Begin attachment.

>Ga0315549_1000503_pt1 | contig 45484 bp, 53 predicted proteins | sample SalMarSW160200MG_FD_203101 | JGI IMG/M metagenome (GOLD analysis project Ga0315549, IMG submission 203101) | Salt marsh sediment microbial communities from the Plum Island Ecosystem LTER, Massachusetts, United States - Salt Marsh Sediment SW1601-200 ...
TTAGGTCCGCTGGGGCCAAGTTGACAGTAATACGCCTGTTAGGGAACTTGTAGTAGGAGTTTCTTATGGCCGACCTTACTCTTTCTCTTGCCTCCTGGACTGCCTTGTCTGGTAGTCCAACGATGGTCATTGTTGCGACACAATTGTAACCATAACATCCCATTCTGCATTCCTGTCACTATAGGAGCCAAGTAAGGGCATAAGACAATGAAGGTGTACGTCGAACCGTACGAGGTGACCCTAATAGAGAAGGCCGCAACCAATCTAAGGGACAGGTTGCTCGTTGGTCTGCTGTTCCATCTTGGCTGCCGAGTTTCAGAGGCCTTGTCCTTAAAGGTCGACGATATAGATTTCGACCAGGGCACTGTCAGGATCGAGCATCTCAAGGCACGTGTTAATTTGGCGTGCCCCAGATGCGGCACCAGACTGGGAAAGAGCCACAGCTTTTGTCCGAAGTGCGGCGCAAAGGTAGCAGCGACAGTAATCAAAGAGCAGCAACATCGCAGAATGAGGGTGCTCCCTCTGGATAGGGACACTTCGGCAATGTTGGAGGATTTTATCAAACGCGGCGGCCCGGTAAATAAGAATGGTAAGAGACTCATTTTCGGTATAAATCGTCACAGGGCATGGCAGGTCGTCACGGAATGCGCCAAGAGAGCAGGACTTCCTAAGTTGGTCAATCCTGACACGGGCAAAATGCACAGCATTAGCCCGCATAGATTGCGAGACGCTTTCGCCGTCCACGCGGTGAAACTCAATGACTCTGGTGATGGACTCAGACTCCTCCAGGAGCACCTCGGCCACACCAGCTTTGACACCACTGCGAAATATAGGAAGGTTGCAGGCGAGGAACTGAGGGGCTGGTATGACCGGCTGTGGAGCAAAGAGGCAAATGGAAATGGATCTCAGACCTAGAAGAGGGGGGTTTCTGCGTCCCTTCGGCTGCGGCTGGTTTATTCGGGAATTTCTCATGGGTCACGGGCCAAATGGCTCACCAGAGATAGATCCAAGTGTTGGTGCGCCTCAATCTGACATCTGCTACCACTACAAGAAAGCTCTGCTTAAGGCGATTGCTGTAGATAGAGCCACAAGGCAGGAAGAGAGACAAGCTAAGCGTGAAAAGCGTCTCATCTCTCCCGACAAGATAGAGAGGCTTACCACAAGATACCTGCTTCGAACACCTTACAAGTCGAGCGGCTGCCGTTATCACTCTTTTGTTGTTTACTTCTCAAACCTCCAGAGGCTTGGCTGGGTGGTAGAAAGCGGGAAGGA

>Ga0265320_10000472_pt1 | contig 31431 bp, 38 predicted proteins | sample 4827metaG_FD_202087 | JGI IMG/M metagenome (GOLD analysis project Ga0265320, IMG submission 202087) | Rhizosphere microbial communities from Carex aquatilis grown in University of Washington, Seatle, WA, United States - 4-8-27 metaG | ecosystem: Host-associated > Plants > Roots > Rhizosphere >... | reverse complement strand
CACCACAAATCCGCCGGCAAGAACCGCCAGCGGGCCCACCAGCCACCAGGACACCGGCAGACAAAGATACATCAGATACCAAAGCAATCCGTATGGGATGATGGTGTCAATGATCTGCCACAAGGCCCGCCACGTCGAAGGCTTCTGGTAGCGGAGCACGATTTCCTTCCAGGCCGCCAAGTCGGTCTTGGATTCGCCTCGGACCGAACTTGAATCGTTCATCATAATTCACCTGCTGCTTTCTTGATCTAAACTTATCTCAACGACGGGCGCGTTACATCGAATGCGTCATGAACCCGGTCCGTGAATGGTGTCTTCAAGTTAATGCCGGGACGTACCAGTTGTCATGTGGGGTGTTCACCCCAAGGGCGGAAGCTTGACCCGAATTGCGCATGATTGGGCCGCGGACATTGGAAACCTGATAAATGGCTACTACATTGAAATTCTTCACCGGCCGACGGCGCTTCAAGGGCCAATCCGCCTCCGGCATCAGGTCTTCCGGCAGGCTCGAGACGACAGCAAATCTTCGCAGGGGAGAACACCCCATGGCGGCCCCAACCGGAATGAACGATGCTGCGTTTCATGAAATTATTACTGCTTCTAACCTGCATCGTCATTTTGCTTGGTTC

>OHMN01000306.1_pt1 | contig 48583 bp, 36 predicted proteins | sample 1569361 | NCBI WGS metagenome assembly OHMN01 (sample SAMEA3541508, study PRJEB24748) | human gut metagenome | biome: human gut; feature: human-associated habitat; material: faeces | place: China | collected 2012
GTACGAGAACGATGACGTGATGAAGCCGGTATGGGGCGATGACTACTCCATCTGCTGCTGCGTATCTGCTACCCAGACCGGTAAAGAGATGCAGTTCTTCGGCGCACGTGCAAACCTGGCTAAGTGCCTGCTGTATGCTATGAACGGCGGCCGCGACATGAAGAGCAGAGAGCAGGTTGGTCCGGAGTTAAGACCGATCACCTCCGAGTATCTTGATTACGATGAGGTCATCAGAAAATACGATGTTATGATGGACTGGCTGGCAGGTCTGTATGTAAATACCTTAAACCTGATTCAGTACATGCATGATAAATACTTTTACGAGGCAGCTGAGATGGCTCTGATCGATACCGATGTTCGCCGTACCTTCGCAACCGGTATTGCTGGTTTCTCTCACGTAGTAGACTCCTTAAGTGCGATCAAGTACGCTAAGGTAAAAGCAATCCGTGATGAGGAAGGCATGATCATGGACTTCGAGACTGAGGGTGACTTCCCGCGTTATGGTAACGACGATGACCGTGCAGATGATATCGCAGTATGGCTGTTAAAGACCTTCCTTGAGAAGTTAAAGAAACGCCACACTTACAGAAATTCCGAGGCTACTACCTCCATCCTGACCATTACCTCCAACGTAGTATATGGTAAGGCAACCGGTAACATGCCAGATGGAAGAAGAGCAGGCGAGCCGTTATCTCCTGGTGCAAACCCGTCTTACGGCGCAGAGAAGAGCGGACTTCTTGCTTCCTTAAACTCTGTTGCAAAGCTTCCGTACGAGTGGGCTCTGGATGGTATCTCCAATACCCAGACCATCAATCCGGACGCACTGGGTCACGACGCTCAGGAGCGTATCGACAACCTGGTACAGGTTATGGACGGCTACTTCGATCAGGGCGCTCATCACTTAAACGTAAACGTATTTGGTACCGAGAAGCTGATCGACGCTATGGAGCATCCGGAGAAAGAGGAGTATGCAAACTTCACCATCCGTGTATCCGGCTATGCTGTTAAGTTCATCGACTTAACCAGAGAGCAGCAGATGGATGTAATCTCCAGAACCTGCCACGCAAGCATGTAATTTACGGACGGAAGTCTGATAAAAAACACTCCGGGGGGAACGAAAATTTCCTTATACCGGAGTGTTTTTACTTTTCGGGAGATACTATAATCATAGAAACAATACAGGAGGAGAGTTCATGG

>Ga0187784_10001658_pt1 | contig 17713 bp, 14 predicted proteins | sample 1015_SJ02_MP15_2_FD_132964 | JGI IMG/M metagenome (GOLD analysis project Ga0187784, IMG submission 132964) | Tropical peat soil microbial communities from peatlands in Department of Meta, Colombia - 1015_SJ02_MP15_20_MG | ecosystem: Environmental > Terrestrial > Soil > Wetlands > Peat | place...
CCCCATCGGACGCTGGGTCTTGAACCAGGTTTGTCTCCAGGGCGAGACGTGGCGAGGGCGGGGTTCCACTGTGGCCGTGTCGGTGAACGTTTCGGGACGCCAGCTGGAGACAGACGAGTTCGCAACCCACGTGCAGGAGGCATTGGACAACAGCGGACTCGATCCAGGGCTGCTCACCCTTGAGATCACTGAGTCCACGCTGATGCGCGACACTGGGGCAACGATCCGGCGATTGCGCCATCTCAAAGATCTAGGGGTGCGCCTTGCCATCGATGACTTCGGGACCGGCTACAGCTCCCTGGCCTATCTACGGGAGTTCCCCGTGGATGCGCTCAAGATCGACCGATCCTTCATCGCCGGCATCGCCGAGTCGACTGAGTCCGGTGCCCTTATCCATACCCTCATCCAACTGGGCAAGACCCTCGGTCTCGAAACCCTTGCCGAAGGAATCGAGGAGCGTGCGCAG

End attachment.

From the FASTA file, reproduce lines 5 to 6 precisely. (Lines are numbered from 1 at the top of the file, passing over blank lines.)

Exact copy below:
>OHMN01000306.1_pt1 | contig 48583 bp, 36 predicted proteins | sample 1569361 | NCBI WGS metagenome assembly OHMN01 (sample SAMEA3541508, study PRJEB24748) | human gut metagenome | biome: human gut; feature: human-associated habitat; material: faeces | place: China | collected 2012
GTACGAGAACGATGACGTGATGAAGCCGGTATGGGGCGATGACTACTCCATCTGCTGCTGCGTATCTGCTACCCAGACCGGTAAAGAGATGCAGTTCTTCGGCGCACGTGCAAACCTGGCTAAGTGCCTGCTGTATGCTATGAACGGCGGCCGCGACATGAAGAGCAGAGAGCAGGTTGGTCCGGAGTTAAGACCGATCACCTCCGAGTATCTTGATTACGATGAGGTCATCAGAAAATACGATGTTATGATGGACTGGCTGGCAGGTCTGTATGTAAATACCTTAAACCTGATTCAGTACATGCATGATAAATACTTTTACGAGGCAGCTGAGATGGCTCTGATCGATACCGATGTTCGCCGTACCTTCGCAACCGGTATTGCTGGTTTCTCTCACGTAGTAGACTCCTTAAGTGCGATCAAGTACGCTAAGGTAAAAGCAATCCGTGATGAGGAAGGCATGATCATGGACTTCGAGACTGAGGGTGACTTCCCGCGTTATGGTAACGACGATGACCGTGCAGATGATATCGCAGTATGGCTGTTAAAGACCTTCCTTGAGAAGTTAAAGAAACGCCACACTTACAGAAATTCCGAGGCTACTACCTCCATCCTGACCATTACCTCCAACGTAGTATATGGTAAGGCAACCGGTAACATGCCAGATGGAAGAAGAGCAGGCGAGCCGTTATCTCCTGGTGCAAACCCGTCTTACGGCGCAGAGAAGAGCGGACTTCTTGCTTCCTTAAACTCTGTTGCAAAGCTTCCGTACGAGTGGGCTCTGGATGGTATCTCCAATACCCAGACCATCAATCCGGACGCACTGGGTCACGACGCTCAGGAGCGTATCGACAACCTGGTACAGGTTATGGACGGCTACTTCGATCAGGGCGCTCATCACTTAAACGTAAACGTATTTGGTACCGAGAAGCTGATCGACGCTATGGAGCATCCGGAGAAAGAGGAGTATGCAAACTTCACCATCCGTGTATCCGGCTATGCTGTTAAGTTCATCGACTTAACCAGAGAGCAGCAGATGGATGTAATCTCCAGAACCTGCCACGCAAGCATGTAATTTACGGACGGAAGTCTGATAAAAAACACTCCGGGGGGAACGAAAATTTCCTTATACCGGAGTGTTTTTACTTTTCGGGAGATACTATAATCATAGAAACAATACAGGAGGAGAGTTCATGG